1) This is the grainiest film I have ever shot. I love grain, but this stuff... wow

2) You are paying for 100' of 35mm film, but if you slit and perf it to 16mm your throwing money away.

3) This stuff fogs pretty easily... even a bit at the edges some say just from handling.

You'll also want to keep it in a cool dry place until you are ready to shoot it. A good friend of mine tried to get pictures of the lava flows of Kilauea on the island of Hawai'i. It sounded like a good idea at the time but when he developed the film it was all fogged from the intense heat :o :blink: Of course that is a very extreme environment and might even degrade conventional film. I wasn't there to see it, but knowing Rick he probably snuck in closer than park rangers would allow.

You'll also want to do some testing before you shoot much of it, as it is a bit difficult predict the infrared effect. Exposure and focus don't quite follow the norms due to the long wave length of near infrared light.

Meters don't read infrared very well. So you really wind up learning how to estimate based on the angle of sun in relation to the direction you are shooting in.

Focusing is another challenge, since you can only focus the light you see and then you need to calculate/guess [ I don't remember the formula ] the adjustment for the infrared wave length. Some 35mm ( still ) camera lenses have a marking for infrared.

Shooting infrared is a lot of fun if you are patient and take the time to learn it. Just expect to be surprised.
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#12 David Venhaus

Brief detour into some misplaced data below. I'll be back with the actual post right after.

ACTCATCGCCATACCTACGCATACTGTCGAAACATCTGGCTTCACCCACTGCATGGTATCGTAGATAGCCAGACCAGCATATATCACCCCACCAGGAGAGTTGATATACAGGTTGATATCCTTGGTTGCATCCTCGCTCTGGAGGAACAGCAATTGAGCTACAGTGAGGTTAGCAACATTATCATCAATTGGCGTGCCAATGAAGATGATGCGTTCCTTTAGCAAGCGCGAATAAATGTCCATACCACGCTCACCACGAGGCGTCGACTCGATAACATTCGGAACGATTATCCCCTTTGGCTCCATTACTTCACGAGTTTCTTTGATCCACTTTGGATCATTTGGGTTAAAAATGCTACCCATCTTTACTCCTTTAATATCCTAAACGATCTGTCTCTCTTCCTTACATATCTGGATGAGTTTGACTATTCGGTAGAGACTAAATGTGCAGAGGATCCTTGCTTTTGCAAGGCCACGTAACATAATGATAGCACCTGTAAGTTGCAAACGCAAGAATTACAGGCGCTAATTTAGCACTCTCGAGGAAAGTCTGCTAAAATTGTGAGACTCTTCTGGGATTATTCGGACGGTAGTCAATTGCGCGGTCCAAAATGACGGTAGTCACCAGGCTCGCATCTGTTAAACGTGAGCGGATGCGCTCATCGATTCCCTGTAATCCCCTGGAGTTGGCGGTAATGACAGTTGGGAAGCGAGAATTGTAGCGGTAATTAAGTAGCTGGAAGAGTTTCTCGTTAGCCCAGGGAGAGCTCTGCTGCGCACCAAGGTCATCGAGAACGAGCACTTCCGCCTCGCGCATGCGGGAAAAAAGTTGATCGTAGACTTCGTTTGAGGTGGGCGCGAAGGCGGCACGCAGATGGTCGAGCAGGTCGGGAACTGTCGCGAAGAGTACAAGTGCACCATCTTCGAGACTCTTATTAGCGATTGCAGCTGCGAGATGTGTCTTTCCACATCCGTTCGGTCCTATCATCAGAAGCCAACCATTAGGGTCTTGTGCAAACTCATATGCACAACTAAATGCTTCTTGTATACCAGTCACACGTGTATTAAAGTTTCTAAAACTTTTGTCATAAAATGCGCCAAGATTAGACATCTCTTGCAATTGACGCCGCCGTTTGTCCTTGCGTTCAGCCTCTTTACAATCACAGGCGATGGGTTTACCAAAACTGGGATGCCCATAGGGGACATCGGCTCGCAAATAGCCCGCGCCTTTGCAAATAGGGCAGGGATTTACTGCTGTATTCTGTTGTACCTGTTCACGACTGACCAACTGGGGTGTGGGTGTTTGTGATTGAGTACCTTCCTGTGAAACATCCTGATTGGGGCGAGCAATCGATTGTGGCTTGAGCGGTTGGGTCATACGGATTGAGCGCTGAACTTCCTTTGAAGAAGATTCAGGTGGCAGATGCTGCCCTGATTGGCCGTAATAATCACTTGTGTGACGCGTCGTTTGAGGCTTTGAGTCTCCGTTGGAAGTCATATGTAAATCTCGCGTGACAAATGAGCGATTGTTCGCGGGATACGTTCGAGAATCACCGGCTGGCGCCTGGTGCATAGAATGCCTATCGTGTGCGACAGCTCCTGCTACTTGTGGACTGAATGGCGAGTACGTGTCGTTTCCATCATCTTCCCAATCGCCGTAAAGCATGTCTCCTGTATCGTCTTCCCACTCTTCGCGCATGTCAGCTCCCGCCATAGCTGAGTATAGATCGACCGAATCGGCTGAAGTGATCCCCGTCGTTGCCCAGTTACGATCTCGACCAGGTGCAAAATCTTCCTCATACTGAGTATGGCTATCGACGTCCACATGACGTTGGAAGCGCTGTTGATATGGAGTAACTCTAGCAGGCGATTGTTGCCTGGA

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Posted 16 December 2006 - 04:41 AM

Over the past couple years, I have seen 35mm Kodak HSI in 400 foot rolls occasionally come up on ebay.
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#13 James Erd

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Posted 16 December 2006 - 12:55 PM

Over the past couple years, I have seen 35mm Kodak HSI in 400 foot rolls occasionally come up on ebay.



Cool B) Now I know you can get it in a reasonable length, but I would be a bit cautious about buying it off of eBay though.

Not so much because of fraud, but my past experience using HSI for still photography has made me cautious about how the film has been stored, and shipping could become an issue as well.

Most of the time everything was fine but every once in a while you would get a role that was fogged.
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#14 Leo Anthony Vale

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Posted 16 December 2006 - 01:20 PM

Yes, but somehow I doubt that Sony or Panavision would be happy if you went in and took off the built in filters on their cameras. . .


Don't you mean Panasonic?

But once you've bought the camera, they don't care what you do with it.
If you break it and have to buy another one, fine with them.

Edited by Leo Anthony Vale, 16 December 2006 - 01:20 PM.

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#15 K Borowski

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Posted 16 December 2006 - 03:06 PM

I'm talking about renting a Panavision Genesis or a Sony F900 and trying to get them to take off the built-in filters for you. In stills a lot of people do this as a "permanent" modification of their d-cams. NOT something I think a rental house would be up for.